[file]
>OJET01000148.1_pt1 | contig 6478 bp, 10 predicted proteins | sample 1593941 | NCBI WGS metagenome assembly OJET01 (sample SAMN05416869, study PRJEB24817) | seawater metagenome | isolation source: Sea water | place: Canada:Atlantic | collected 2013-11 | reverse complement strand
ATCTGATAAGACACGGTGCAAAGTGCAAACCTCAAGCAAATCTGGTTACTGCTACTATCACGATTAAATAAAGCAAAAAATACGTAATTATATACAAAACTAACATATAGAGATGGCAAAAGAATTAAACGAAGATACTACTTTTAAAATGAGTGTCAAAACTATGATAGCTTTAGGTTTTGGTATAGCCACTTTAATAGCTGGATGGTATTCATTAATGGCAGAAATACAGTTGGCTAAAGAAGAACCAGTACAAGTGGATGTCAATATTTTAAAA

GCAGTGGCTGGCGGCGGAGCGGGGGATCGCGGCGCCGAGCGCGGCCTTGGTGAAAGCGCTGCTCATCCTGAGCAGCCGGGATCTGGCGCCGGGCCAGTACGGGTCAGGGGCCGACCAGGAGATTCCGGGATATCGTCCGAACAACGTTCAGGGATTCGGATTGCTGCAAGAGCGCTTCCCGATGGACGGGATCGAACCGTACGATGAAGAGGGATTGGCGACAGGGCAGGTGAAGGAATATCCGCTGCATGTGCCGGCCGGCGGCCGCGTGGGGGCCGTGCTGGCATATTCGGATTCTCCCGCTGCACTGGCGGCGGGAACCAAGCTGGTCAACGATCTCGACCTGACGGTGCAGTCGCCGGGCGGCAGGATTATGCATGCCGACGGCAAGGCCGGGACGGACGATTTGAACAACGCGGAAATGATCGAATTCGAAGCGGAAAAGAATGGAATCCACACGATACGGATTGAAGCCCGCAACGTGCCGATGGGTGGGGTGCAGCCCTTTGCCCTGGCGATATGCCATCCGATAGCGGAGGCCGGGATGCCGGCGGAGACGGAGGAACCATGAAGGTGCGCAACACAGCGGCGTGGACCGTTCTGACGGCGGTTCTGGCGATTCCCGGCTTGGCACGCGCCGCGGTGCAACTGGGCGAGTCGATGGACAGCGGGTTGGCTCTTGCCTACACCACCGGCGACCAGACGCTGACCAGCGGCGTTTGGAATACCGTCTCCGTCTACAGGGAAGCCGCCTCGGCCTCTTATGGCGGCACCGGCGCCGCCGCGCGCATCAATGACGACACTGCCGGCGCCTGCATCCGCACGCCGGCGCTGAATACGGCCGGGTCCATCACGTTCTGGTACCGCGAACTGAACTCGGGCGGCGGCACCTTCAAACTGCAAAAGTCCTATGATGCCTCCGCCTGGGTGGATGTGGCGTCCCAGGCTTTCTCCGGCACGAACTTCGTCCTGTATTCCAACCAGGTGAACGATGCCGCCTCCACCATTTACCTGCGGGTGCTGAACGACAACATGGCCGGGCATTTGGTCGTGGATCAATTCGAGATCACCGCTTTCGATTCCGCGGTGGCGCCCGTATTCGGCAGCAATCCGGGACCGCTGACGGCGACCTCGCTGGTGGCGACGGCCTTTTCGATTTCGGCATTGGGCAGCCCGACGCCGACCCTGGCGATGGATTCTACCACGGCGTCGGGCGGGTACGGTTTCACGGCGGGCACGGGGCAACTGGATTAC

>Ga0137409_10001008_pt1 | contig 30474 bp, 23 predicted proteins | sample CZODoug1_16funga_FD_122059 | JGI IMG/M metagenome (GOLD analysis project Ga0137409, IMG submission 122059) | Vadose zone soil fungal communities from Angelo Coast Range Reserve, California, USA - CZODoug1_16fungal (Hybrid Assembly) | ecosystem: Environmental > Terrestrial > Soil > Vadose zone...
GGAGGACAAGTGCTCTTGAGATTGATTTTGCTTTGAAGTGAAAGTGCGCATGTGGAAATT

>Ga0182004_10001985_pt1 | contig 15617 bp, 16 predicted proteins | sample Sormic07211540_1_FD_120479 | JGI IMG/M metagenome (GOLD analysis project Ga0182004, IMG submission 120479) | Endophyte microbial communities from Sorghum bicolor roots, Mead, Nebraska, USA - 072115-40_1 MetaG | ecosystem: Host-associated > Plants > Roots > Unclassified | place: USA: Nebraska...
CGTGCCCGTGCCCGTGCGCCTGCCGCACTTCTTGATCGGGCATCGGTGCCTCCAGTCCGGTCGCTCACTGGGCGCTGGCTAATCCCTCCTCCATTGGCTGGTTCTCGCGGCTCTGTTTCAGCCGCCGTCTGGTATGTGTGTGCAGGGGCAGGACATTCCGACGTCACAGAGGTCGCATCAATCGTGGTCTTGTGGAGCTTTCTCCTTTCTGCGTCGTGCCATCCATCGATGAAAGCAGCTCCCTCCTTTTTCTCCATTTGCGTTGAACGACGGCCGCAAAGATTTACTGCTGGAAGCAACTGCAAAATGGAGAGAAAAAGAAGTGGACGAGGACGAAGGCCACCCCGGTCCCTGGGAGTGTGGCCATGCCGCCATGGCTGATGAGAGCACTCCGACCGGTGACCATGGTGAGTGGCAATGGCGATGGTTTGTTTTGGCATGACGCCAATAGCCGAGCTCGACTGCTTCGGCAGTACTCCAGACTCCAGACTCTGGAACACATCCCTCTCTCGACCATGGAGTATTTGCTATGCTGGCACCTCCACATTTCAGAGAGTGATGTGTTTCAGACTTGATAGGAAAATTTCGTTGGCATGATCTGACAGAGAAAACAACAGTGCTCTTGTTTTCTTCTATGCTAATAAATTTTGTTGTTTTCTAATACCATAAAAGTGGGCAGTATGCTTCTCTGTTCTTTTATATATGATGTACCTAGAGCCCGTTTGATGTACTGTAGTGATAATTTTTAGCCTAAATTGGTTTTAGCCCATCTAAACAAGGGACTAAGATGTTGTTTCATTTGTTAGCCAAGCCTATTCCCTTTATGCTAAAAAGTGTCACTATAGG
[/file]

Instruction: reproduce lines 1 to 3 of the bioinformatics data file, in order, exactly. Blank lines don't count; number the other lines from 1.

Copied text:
>OJET01000148.1_pt1 | contig 6478 bp, 10 predicted proteins | sample 1593941 | NCBI WGS metagenome assembly OJET01 (sample SAMN05416869, study PRJEB24817) | seawater metagenome | isolation source: Sea water | place: Canada:Atlantic | collected 2013-11 | reverse complement strand
ATCTGATAAGACACGGTGCAAAGTGCAAACCTCAAGCAAATCTGGTTACTGCTACTATCACGATTAAATAAAGCAAAAAATACGTAATTATATACAAAACTAACATATAGAGATGGCAAAAGAATTAAACGAAGATACTACTTTTAAAATGAGTGTCAAAACTATGATAGCTTTAGGTTTTGGTATAGCCACTTTAATAGCTGGATGGTATTCATTAATGGCAGAAATACAGTTGGCTAAAGAAGAACCAGTACAAGTGGATGTCAATATTTTAAAA

GCAGTGGCTGGCGGCGGAGCGGGGGATCGCGGCGCCGAGCGCGGCCTTGGTGAAAGCGCTGCTCATCCTGAGCAGCCGGGATCTGGCGCCGGGCCAGTACGGGTCAGGGGCCGACCAGGAGATTCCGGGATATCGTCCGAACAACGTTCAGGGATTCGGATTGCTGCAAGAGCGCTTCCCGATGGACGGGATCGAACCGTACGATGAAGAGGGATTGGCGACAGGGCAGGTGAAGGAATATCCGCTGCATGTGCCGGCCGGCGGCCGCGTGGGGGCCGTGCTGGCATATTCGGATTCTCCCGCTGCACTGGCGGCGGGAACCAAGCTGGTCAACGATCTCGACCTGACGGTGCAGTCGCCGGGCGGCAGGATTATGCATGCCGACGGCAAGGCCGGGACGGACGATTTGAACAACGCGGAAATGATCGAATTCGAAGCGGAAAAGAATGGAATCCACACGATACGGATTGAAGCCCGCAACGTGCCGATGGGTGGGGTGCAGCCCTTTGCCCTGGCGATATGCCATCCGATAGCGGAGGCCGGGATGCCGGCGGAGACGGAGGAACCATGAAGGTGCGCAACACAGCGGCGTGGACCGTTCTGACGGCGGTTCTGGCGATTCCCGGCTTGGCACGCGCCGCGGTGCAACTGGGCGAGTCGATGGACAGCGGGTTGGCTCTTGCCTACACCACCGGCGACCAGACGCTGACCAGCGGCGTTTGGAATACCGTCTCCGTCTACAGGGAAGCCGCCTCGGCCTCTTATGGCGGCACCGGCGCCGCCGCGCGCATCAATGACGACACTGCCGGCGCCTGCATCCGCACGCCGGCGCTGAATACGGCCGGGTCCATCACGTTCTGGTACCGCGAACTGAACTCGGGCGGCGGCACCTTCAAACTGCAAAAGTCCTATGATGCCTCCGCCTGGGTGGATGTGGCGTCCCAGGCTTTCTCCGGCACGAACTTCGTCCTGTATTCCAACCAGGTGAACGATGCCGCCTCCACCATTTACCTGCGGGTGCTGAACGACAACATGGCCGGGCATTTGGTCGTGGATCAATTCGAGATCACCGCTTTCGATTCCGCGGTGGCGCCCGTATTCGGCAGCAATCCGGGACCGCTGACGGCGACCTCGCTGGTGGCGACGGCCTTTTCGATTTCGGCATTGGGCAGCCCGACGCCGACCCTGGCGATGGATTCTACCACGGCGTCGGGCGGGTACGGTTTCACGGCGGGCACGGGGCAACTGGATTAC